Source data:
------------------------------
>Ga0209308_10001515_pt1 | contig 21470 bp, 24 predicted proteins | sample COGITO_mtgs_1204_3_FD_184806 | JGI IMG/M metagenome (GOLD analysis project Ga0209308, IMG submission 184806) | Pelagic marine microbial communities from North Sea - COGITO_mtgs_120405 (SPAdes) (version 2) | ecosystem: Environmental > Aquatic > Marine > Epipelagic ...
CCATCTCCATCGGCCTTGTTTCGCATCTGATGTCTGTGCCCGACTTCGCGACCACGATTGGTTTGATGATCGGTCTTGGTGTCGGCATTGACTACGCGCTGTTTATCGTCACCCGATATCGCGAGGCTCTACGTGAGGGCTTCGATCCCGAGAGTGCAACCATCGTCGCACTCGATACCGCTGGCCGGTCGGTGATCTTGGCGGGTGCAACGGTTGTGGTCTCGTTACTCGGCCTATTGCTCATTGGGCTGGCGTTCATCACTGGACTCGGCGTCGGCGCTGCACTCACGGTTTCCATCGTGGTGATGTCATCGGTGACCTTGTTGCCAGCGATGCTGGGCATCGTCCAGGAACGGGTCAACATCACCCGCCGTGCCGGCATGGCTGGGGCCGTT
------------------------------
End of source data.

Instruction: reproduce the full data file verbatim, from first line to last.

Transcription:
>Ga0209308_10001515_pt1 | contig 21470 bp, 24 predicted proteins | sample COGITO_mtgs_1204_3_FD_184806 | JGI IMG/M metagenome (GOLD analysis project Ga0209308, IMG submission 184806) | Pelagic marine microbial communities from North Sea - COGITO_mtgs_120405 (SPAdes) (version 2) | ecosystem: Environmental > Aquatic > Marine > Epipelagic ...
CCATCTCCATCGGCCTTGTTTCGCATCTGATGTCTGTGCCCGACTTCGCGACCACGATTGGTTTGATGATCGGTCTTGGTGTCGGCATTGACTACGCGCTGTTTATCGTCACCCGATATCGCGAGGCTCTACGTGAGGGCTTCGATCCCGAGAGTGCAACCATCGTCGCACTCGATACCGCTGGCCGGTCGGTGATCTTGGCGGGTGCAACGGTTGTGGTCTCGTTACTCGGCCTATTGCTCATTGGGCTGGCGTTCATCACTGGACTCGGCGTCGGCGCTGCACTCACGGTTTCCATCGTGGTGATGTCATCGGTGACCTTGTTGCCAGCGATGCTGGGCATCGTCCAGGAACGGGTCAACATCACCCGCCGTGCCGGCATGGCTGGGGCCGTT